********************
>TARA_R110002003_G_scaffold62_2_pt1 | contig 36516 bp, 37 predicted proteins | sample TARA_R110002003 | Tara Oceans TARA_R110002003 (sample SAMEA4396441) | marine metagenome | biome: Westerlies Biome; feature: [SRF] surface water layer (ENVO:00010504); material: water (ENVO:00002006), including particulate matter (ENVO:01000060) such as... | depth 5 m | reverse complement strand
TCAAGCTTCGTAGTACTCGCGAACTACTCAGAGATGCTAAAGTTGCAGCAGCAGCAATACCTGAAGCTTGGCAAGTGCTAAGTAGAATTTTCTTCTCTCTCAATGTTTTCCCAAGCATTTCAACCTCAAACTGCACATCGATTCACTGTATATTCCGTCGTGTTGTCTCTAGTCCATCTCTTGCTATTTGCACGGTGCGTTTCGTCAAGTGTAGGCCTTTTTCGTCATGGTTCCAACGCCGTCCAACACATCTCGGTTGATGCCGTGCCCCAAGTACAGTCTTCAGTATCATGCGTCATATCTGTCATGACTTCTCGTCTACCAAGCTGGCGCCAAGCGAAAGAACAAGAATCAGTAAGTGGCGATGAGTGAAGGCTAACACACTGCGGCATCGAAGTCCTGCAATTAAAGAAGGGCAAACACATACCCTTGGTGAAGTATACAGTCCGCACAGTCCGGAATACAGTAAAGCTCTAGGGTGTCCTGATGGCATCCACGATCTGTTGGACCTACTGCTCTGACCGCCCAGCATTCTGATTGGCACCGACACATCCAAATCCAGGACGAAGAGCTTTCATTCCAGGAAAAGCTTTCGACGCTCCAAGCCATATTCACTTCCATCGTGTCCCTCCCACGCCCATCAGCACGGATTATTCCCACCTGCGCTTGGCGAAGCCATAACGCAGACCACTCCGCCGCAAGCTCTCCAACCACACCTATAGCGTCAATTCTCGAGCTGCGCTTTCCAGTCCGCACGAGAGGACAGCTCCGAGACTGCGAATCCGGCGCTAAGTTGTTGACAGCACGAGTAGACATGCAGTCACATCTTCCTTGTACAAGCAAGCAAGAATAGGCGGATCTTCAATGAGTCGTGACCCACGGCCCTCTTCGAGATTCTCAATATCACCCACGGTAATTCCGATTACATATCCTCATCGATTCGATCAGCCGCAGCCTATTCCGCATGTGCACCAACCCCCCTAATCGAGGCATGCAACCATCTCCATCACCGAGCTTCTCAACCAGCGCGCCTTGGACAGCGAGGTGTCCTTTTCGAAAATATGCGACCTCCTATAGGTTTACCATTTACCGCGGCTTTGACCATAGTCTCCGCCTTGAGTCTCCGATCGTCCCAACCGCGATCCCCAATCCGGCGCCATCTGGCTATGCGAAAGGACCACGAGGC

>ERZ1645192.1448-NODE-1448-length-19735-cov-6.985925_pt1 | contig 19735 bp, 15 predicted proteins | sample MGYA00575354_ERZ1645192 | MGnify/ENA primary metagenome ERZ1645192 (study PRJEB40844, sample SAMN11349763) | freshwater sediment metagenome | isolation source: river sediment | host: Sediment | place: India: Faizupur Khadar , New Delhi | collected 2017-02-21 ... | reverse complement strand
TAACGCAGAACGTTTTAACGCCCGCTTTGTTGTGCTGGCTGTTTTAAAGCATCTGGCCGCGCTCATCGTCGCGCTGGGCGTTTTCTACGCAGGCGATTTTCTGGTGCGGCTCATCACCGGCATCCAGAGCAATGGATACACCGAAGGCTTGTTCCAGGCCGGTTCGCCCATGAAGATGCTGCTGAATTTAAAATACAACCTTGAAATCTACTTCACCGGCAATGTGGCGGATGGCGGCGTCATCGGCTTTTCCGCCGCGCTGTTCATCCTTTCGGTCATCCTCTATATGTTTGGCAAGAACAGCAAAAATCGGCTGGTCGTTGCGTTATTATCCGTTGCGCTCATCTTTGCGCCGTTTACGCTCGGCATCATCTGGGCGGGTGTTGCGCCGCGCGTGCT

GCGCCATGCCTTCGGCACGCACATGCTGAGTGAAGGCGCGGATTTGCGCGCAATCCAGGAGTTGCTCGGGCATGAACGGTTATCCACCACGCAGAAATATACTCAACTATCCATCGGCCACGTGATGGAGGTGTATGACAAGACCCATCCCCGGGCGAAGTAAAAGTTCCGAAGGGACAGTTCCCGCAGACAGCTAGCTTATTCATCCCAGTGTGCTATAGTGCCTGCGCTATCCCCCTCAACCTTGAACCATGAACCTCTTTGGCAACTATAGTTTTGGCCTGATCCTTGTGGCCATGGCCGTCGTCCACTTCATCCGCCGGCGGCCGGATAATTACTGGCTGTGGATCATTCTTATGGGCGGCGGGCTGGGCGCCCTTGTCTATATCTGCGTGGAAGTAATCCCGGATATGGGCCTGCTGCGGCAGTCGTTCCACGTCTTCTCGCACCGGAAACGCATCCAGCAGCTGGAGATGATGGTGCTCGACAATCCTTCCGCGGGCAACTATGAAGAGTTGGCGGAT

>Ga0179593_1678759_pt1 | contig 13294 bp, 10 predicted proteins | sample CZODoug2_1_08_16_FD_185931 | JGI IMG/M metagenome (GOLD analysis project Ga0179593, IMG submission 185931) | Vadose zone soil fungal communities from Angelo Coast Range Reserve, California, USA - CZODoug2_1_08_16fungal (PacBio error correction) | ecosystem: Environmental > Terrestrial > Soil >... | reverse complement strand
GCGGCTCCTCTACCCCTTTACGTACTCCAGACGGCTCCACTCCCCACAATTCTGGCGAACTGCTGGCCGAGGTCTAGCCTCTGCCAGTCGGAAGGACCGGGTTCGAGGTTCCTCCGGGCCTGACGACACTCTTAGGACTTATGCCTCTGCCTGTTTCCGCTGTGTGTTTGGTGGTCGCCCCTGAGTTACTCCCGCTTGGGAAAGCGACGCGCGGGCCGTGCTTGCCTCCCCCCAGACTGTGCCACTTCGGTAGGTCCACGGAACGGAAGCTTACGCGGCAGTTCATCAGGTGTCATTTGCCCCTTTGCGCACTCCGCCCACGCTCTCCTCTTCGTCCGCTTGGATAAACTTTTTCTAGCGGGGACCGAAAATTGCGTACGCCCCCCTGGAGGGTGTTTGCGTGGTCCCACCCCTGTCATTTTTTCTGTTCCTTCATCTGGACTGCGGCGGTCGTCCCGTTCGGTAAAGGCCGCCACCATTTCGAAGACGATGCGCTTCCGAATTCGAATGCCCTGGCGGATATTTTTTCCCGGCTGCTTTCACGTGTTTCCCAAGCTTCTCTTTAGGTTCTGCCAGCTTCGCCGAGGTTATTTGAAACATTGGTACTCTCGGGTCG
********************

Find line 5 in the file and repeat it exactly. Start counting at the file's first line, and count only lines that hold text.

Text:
GCGCCATGCCTTCGGCACGCACATGCTGAGTGAAGGCGCGGATTTGCGCGCAATCCAGGAGTTGCTCGGGCATGAACGGTTATCCACCACGCAGAAATATACTCAACTATCCATCGGCCACGTGATGGAGGTGTATGACAAGACCCATCCCCGGGCGAAGTAAAAGTTCCGAAGGGACAGTTCCCGCAGACAGCTAGCTTATTCATCCCAGTGTGCTATAGTGCCTGCGCTATCCCCCTCAACCTTGAACCATGAACCTCTTTGGCAACTATAGTTTTGGCCTGATCCTTGTGGCCATGGCCGTCGTCCACTTCATCCGCCGGCGGCCGGATAATTACTGGCTGTGGATCATTCTTATGGGCGGCGGGCTGGGCGCCCTTGTCTATATCTGCGTGGAAGTAATCCCGGATATGGGCCTGCTGCGGCAGTCGTTCCACGTCTTCTCGCACCGGAAACGCATCCAGCAGCTGGAGATGATGGTGCTCGACAATCCTTCCGCGGGCAACTATGAAGAGTTGGCGGAT